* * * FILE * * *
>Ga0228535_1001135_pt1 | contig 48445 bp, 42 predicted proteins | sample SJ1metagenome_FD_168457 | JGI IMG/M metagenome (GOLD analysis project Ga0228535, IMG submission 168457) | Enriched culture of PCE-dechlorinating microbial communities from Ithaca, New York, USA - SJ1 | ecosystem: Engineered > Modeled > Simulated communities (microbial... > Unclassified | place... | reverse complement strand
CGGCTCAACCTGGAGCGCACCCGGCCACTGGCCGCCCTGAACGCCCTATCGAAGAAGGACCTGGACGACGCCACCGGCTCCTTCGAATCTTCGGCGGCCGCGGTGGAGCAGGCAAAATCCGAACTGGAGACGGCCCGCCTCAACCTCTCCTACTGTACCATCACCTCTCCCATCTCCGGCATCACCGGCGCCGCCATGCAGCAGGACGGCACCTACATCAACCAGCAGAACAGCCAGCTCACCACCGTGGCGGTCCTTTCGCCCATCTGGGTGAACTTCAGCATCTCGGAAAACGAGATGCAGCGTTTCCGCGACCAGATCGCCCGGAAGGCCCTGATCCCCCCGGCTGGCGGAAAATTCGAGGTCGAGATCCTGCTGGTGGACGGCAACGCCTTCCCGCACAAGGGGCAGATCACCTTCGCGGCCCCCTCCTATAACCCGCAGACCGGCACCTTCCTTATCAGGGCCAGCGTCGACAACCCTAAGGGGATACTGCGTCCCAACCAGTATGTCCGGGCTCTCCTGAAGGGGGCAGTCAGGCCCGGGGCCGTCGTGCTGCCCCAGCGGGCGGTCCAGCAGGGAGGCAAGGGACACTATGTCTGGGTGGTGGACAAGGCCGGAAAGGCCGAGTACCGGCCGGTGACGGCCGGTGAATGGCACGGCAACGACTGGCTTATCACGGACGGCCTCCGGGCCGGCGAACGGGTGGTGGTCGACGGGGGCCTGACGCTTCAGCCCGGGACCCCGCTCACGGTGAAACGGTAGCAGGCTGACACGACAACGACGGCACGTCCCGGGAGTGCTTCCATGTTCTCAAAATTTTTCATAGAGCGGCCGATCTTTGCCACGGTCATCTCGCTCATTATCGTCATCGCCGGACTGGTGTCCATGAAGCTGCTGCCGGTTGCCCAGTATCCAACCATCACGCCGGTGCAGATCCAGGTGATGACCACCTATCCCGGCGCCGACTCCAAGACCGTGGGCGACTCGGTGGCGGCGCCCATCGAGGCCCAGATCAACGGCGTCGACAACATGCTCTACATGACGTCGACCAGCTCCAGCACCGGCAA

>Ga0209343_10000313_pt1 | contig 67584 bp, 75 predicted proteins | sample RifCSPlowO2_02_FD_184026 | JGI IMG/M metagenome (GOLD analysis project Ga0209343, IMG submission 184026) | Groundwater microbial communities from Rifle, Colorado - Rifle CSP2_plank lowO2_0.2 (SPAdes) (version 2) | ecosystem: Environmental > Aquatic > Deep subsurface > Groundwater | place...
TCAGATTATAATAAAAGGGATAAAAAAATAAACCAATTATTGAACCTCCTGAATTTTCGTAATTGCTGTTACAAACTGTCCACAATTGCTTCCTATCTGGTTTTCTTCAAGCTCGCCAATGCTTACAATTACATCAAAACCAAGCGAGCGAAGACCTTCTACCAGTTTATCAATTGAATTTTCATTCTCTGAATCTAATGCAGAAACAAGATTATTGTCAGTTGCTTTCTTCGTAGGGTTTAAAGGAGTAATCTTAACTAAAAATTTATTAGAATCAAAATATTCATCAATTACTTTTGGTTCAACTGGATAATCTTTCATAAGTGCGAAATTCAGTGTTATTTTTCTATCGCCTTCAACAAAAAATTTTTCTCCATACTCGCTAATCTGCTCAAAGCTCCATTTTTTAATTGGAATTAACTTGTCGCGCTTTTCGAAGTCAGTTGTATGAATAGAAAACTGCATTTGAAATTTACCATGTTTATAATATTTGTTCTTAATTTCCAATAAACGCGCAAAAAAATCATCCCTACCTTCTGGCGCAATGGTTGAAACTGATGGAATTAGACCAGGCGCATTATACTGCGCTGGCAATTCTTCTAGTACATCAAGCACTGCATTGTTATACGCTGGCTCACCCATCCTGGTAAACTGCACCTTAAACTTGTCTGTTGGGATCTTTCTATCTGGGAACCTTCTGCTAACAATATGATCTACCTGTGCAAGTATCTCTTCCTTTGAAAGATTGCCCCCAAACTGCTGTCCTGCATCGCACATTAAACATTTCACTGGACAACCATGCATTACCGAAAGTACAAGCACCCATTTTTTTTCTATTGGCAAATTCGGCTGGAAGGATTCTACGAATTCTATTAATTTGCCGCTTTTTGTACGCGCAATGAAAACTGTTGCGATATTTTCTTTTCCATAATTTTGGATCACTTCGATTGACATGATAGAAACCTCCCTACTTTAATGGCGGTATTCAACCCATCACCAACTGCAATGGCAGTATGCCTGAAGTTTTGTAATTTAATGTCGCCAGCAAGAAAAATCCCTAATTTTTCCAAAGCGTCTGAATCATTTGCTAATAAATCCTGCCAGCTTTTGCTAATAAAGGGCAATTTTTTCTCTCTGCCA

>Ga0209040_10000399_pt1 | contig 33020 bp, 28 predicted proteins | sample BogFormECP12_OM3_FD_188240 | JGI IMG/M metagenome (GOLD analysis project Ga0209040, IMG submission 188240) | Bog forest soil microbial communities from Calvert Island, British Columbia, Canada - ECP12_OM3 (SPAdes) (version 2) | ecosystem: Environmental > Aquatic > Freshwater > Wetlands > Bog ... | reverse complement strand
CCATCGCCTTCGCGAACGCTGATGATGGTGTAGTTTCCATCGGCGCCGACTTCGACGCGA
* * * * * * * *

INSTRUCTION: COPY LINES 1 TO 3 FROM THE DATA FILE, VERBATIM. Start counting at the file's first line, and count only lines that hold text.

>Ga0228535_1001135_pt1 | contig 48445 bp, 42 predicted proteins | sample SJ1metagenome_FD_168457 | JGI IMG/M metagenome (GOLD analysis project Ga0228535, IMG submission 168457) | Enriched culture of PCE-dechlorinating microbial communities from Ithaca, New York, USA - SJ1 | ecosystem: Engineered > Modeled > Simulated communities (microbial... > Unclassified | place... | reverse complement strand
CGGCTCAACCTGGAGCGCACCCGGCCACTGGCCGCCCTGAACGCCCTATCGAAGAAGGACCTGGACGACGCCACCGGCTCCTTCGAATCTTCGGCGGCCGCGGTGGAGCAGGCAAAATCCGAACTGGAGACGGCCCGCCTCAACCTCTCCTACTGTACCATCACCTCTCCCATCTCCGGCATCACCGGCGCCGCCATGCAGCAGGACGGCACCTACATCAACCAGCAGAACAGCCAGCTCACCACCGTGGCGGTCCTTTCGCCCATCTGGGTGAACTTCAGCATCTCGGAAAACGAGATGCAGCGTTTCCGCGACCAGATCGCCCGGAAGGCCCTGATCCCCCCGGCTGGCGGAAAATTCGAGGTCGAGATCCTGCTGGTGGACGGCAACGCCTTCCCGCACAAGGGGCAGATCACCTTCGCGGCCCCCTCCTATAACCCGCAGACCGGCACCTTCCTTATCAGGGCCAGCGTCGACAACCCTAAGGGGATACTGCGTCCCAACCAGTATGTCCGGGCTCTCCTGAAGGGGGCAGTCAGGCCCGGGGCCGTCGTGCTGCCCCAGCGGGCGGTCCAGCAGGGAGGCAAGGGACACTATGTCTGGGTGGTGGACAAGGCCGGAAAGGCCGAGTACCGGCCGGTGACGGCCGGTGAATGGCACGGCAACGACTGGCTTATCACGGACGGCCTCCGGGCCGGCGAACGGGTGGTGGTCGACGGGGGCCTGACGCTTCAGCCCGGGACCCCGCTCACGGTGAAACGGTAGCAGGCTGACACGACAACGACGGCACGTCCCGGGAGTGCTTCCATGTTCTCAAAATTTTTCATAGAGCGGCCGATCTTTGCCACGGTCATCTCGCTCATTATCGTCATCGCCGGACTGGTGTCCATGAAGCTGCTGCCGGTTGCCCAGTATCCAACCATCACGCCGGTGCAGATCCAGGTGATGACCACCTATCCCGGCGCCGACTCCAAGACCGTGGGCGACTCGGTGGCGGCGCCCATCGAGGCCCAGATCAACGGCGTCGACAACATGCTCTACATGACGTCGACCAGCTCCAGCACCGGCAA

>Ga0209343_10000313_pt1 | contig 67584 bp, 75 predicted proteins | sample RifCSPlowO2_02_FD_184026 | JGI IMG/M metagenome (GOLD analysis project Ga0209343, IMG submission 184026) | Groundwater microbial communities from Rifle, Colorado - Rifle CSP2_plank lowO2_0.2 (SPAdes) (version 2) | ecosystem: Environmental > Aquatic > Deep subsurface > Groundwater | place...